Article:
On 31 October confusion reigned as Compaoré’s status remained uncertain and multiple military leaders vied for power.  While Honoré Traoré was officially in charge of the transition power, retired General Kouamé Lougué and Lieutenant Colonel Isaac Zida also seemed to position themselves to take control of the country.  Protesters continued to protest in central Ouagadougou, calling for Compaoré to step down.  Protests had also begun to spread to other cities.  They made clear that they would no longer accept Compaoré as President.  However, they were unsure of the developing situation and if a military leader would try to take power in Compaoré’s place.  The night of the 31 it was announced that Compaoré would leave office, and he fled the country.


The next day Zida announced that he, not Honoré Traoré, would take charge of the country.  He said the takeover was not a coup, and he intended to respect the wishes of the public.  Simon Campaoré, one of the leaders of the protests and the mayor of Ouagadougou, and Le Balai Citoyen called for a cleanup of the city.  Protests largely stopped.  By mid-November Zida had agreed to a framework for handing power back to civilians within the next year.


The 2011 Burkinabe protests and the 2011 Senegal protests both influenced the 2014 Burkinabe protests against Compaore (1)


2015. “Burkina Faso: Military Shooting of Protesters Must Be Investigated.” Amnesty International. Retrieved March 2, 2015 (https://web.archive.org/web/20150302052604/https://www.amnesty.org/en/articles/news/2015/01/burkina-faso-military-shooting-protesters-must-be-investigated/).
Arriotti, Molly. 2014. “The Fall of the Hegemon in Burkina Faso.” The Monkey Cage. Retrieved March 2, 2015 (http://www.washingtonpost.com/blogs/monkey-cage/wp/2014/11/04/the-fall-of-the-hegemon-in-burkina-faso/).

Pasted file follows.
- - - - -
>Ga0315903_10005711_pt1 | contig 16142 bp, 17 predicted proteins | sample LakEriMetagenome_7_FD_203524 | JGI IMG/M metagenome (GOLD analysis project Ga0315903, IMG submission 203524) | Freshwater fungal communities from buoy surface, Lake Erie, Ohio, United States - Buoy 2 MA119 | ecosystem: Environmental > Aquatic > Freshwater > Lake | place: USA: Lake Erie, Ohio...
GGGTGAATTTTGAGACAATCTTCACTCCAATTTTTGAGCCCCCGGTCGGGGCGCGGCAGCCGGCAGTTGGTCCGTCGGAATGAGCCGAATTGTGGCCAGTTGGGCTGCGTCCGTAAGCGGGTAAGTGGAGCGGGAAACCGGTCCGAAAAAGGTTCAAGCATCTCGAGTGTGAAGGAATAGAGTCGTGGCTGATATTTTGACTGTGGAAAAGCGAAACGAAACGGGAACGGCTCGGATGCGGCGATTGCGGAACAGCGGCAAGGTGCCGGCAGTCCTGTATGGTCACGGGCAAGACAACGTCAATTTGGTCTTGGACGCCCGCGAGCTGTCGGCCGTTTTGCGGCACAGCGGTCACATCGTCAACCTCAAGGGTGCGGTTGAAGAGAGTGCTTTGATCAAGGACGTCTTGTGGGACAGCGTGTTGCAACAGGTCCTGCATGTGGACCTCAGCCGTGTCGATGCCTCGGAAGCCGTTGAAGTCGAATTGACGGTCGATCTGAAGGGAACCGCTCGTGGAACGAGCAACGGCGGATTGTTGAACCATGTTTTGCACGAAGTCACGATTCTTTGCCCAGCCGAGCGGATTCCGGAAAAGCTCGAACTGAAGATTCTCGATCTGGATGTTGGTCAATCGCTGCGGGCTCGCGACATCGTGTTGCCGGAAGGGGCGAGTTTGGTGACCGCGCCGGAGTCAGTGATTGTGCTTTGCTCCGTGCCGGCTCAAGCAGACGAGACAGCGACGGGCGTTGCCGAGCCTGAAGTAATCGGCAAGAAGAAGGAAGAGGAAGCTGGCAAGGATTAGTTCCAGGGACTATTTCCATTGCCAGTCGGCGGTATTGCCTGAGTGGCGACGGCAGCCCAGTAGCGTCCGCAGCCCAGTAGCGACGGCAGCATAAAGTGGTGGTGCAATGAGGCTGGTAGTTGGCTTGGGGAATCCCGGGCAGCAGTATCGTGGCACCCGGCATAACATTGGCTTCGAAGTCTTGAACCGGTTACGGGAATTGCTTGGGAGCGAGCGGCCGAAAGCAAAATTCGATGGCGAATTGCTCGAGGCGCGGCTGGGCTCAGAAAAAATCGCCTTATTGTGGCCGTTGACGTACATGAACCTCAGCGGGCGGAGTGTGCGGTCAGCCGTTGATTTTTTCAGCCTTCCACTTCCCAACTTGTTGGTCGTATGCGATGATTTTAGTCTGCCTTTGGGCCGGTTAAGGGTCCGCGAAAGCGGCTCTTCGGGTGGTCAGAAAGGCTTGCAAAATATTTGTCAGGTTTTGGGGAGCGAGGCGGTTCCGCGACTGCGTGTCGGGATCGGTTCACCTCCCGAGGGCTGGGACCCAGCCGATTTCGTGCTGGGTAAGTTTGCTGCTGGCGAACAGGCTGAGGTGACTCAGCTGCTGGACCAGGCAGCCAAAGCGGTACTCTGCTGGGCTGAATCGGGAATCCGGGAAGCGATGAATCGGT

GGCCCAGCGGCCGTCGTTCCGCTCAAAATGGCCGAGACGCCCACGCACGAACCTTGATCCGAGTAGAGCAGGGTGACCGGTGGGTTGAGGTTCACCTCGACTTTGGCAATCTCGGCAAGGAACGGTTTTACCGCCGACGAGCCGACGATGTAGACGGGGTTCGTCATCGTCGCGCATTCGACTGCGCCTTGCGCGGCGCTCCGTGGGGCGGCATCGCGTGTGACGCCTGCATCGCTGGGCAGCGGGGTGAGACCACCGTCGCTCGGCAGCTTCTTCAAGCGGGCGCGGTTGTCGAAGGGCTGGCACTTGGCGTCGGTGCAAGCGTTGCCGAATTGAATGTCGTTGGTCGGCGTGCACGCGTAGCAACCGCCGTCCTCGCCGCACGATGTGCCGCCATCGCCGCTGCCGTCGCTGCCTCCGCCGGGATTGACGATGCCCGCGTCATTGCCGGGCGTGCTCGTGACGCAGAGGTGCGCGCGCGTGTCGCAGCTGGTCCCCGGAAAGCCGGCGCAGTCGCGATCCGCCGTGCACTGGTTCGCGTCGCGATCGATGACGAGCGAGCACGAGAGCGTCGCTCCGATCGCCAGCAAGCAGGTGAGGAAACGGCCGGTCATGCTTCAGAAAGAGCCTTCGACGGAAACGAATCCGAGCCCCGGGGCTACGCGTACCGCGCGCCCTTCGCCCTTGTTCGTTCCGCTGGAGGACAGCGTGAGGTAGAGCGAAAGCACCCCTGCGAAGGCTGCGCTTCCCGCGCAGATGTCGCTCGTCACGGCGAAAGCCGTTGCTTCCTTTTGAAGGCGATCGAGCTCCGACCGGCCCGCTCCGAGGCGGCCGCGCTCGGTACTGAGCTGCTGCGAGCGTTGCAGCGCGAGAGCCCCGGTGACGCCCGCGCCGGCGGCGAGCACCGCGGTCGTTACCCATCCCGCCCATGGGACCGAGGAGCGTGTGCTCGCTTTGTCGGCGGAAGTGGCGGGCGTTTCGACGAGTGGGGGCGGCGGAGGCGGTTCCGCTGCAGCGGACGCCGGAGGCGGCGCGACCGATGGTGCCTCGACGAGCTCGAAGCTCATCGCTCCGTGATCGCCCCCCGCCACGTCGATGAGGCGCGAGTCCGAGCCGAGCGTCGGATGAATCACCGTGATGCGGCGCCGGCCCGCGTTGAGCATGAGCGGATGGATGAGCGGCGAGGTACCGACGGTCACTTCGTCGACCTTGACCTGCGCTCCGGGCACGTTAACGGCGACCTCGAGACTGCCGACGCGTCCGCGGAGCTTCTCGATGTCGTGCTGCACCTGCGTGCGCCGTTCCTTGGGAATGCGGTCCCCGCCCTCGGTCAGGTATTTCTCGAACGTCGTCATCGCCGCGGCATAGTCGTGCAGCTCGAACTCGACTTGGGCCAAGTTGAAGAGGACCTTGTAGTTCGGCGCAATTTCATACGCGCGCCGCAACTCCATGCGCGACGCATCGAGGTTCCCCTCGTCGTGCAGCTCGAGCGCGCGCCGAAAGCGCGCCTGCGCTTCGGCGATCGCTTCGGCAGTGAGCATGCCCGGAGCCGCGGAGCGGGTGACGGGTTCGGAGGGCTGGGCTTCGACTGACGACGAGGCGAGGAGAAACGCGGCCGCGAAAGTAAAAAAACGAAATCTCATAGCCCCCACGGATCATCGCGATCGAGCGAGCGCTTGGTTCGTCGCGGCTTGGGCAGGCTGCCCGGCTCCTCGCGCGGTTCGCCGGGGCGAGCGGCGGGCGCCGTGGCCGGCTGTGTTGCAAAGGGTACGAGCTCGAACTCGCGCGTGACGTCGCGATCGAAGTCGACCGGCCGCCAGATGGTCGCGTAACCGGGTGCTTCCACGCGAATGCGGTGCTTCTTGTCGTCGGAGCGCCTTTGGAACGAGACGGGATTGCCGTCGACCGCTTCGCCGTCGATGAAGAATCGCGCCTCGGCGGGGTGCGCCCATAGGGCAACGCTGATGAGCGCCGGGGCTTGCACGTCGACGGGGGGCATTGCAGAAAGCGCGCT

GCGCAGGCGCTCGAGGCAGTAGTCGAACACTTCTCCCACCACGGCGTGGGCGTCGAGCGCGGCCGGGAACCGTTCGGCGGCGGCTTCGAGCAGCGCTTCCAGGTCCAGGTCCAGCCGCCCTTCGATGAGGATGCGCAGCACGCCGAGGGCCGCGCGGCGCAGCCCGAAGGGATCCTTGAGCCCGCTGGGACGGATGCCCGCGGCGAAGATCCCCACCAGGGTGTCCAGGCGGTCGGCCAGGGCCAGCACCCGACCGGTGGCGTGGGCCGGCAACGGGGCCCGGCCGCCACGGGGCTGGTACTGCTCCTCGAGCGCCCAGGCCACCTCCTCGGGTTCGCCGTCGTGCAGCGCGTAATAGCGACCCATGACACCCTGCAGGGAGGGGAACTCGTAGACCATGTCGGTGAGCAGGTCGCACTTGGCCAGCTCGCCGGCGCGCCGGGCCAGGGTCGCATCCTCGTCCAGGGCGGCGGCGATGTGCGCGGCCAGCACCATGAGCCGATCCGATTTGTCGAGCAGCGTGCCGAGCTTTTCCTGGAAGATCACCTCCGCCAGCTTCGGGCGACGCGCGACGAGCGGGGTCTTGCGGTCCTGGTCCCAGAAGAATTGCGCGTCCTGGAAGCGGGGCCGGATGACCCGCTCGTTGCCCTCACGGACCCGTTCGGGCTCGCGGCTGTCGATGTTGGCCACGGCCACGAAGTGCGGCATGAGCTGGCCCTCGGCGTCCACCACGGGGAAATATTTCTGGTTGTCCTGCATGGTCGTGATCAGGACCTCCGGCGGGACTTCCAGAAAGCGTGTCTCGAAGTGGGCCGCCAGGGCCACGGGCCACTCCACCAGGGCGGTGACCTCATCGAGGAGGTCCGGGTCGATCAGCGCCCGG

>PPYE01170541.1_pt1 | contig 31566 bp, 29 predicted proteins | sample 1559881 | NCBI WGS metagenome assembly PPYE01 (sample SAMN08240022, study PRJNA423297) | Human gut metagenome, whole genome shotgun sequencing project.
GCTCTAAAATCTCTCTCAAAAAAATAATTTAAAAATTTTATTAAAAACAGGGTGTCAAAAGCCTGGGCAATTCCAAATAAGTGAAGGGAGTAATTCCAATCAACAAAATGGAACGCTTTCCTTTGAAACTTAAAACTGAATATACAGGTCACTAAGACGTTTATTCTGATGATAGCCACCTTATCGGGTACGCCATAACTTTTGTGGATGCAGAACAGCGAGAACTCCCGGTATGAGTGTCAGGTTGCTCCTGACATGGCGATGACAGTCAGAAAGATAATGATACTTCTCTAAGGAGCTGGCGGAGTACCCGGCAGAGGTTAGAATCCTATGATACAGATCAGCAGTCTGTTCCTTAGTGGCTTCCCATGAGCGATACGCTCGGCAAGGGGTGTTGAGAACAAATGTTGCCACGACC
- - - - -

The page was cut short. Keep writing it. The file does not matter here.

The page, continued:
Dwyer, Maggie. 2014. “Burkina Faso: Where Democracy Has Always Run on Protests and Coups.” Open Democracy. Retrieved March 2, 2015 (https://web.archive.org/web/20150302052926/https://www.opendemocracy.net/opensecurity/maggie-dwyer/burkina-faso-where-democracy-has-always-run-on-protests-and-coups).
Fessy, Thomas. 2014. “How Burkina Faso's Blaise Compaore Sparked His Own Downfall.” BBC News. Retrieved March 2, 2015 (https://web.archive.org/web/20150302053814/http://www.bbc.com/news/world-africa-29858965).
Frantz, Erica and Andrea Kendall-Taylor. 2014. “Burkina Faso and the Growing Vulnerability of Autocrats to Revolt.” Washington Post. Retrieved March 2, 2015 (http://www.washingtonpost.com/blogs/monkey-cage/wp/2014/11/11/burkina-faso-and-the-growing-vulnerability-of-autocrats-to-revolt/).
Opalo, Ken. 2014. “As Thousands Protest Against Term Limit Extension in Burkina Faso, Will Other African Presidents Take Note?.” The Monkey Cage. Retrieved March 2, 2015 (http://www.washingtonpost.com/blogs/monkey-cage/wp/2014/10/28/as-thousands-protest-against-term-limit-extension-in-burkina-faso-will-other-african-presidents-take-note/).

Name of researcher, and date dd/mm/yyyy

Timothy Hirschel-Burns 03/02/2015